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Date of Award


Document Type


Degree Name

Doctor of Philosophy in Geology (PhD)

College, School or Department Name

Department of Geological and Mining Engineering and Sciences

First Advisor

Iain Matthew Watson


Simon Anthony Carn


Volcanoes pose a threat to the human population at regional and global scales and so efficient monitoring is essential in order to effectively manage and mitigate the risks that they pose. Volcano monitoring from space has been possible for over thirty years and now, more than ever, a suite of instruments exists with the capability to observe emissions of gas and ash from a unique perspective. The goal of this research is to demonstrate the use of a range of satellite-based sensors in order to detect and quantify volcanic sulphur dioxide, and to assess the relative performances of each sensor against one another. Such comparisons are important in order to standardise retrievals and permit better estimations of the global contribution of sulphur dioxide to the atmosphere from volcanoes for climate modelling.

In this work, retrievals of volcanic sulphur dioxide from a number of instruments are compared, and the individual performances at quantifying emissions from large, explosive volcanic eruptions are assessed. Retrievals vary widely from sensor to sensor, and often the use of a number of sensors in synergy can provide the most complete picture, rather than just one instrument alone.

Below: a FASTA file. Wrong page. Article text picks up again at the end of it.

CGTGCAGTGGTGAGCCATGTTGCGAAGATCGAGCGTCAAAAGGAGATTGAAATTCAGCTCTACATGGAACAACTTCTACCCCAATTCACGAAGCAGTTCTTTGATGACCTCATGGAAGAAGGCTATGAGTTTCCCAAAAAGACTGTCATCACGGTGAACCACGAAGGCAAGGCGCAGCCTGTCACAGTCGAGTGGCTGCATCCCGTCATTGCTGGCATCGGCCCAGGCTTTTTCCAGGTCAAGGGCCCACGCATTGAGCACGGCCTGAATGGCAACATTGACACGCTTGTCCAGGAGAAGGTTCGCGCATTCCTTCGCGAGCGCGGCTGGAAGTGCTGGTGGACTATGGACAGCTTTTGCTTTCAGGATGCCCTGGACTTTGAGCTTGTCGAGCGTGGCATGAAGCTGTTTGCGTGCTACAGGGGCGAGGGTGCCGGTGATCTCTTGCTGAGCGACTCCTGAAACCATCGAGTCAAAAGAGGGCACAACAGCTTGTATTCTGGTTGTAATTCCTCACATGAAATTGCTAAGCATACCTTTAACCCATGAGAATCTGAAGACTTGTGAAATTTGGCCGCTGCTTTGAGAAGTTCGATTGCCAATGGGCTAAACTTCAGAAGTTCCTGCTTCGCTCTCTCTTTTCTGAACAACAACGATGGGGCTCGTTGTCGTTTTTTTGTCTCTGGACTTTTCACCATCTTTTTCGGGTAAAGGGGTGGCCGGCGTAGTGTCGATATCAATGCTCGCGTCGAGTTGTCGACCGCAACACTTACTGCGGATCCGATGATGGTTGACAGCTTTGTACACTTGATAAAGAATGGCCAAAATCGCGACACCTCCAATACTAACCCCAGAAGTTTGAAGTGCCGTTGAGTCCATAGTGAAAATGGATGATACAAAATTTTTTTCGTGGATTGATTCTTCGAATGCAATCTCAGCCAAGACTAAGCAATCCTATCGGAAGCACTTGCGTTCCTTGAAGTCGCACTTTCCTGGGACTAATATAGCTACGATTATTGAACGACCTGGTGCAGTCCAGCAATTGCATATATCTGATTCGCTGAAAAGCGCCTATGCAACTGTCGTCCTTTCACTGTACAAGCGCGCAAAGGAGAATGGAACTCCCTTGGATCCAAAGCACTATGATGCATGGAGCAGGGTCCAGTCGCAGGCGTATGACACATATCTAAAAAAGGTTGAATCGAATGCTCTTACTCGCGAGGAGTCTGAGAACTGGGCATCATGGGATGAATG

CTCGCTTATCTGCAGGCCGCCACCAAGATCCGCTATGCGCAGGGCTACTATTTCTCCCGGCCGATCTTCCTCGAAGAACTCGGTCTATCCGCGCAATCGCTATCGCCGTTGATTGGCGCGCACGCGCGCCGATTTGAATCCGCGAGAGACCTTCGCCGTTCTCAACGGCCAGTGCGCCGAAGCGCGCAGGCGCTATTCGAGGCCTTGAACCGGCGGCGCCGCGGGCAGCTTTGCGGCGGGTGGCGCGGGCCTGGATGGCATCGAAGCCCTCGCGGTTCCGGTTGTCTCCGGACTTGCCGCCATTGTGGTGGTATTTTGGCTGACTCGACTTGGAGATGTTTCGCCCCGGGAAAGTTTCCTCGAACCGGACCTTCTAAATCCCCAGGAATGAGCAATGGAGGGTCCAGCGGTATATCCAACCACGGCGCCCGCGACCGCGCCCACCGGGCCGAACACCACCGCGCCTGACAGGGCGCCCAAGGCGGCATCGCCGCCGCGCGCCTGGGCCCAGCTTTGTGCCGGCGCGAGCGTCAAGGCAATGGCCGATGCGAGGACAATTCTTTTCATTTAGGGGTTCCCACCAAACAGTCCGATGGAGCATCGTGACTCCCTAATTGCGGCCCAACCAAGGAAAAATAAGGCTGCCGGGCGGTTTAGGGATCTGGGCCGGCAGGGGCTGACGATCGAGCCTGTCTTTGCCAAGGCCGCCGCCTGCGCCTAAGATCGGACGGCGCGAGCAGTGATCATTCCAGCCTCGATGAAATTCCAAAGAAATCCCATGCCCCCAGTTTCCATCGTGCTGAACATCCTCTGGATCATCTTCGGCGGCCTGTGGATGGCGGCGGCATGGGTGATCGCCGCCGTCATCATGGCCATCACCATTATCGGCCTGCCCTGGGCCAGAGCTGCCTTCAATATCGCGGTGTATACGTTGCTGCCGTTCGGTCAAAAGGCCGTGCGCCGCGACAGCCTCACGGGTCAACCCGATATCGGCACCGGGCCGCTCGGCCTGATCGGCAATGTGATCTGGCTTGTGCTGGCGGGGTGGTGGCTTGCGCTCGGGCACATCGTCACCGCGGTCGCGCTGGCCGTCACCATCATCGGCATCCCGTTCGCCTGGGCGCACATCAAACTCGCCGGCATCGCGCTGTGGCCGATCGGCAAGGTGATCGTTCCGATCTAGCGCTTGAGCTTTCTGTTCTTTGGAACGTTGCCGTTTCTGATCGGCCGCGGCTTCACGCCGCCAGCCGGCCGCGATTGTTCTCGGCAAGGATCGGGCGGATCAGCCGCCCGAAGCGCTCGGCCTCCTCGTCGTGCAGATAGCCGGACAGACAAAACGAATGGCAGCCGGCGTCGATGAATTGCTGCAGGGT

Volcanic emissions have the ability to result significant economic loses by grounding aircraft due to the high risk associated with ash encountering aircraft. As sulphur dioxide is often easier to measure than ash, it is often used as a proxy. This work examines whether this is a reasonable assumption, using the Icelandic eruption in early 2010 as a case study. Results indicate that although the two species are for the most part collocated, separation can occur under some conditions, meaning that it is essential to accurately measure both species in order to provide effective hazard mitigation.

Finally, the usefulness of satellite remote sensing in quantifying the passive degassing from Turrialba, Costa Rica is demonstrated. The increase in activity from 2005 – 2010 can be observed in satellite data prior to the phreatic phase of early 2010, and can therefore potentially provide a useful indication of changing activity at some volcanoes.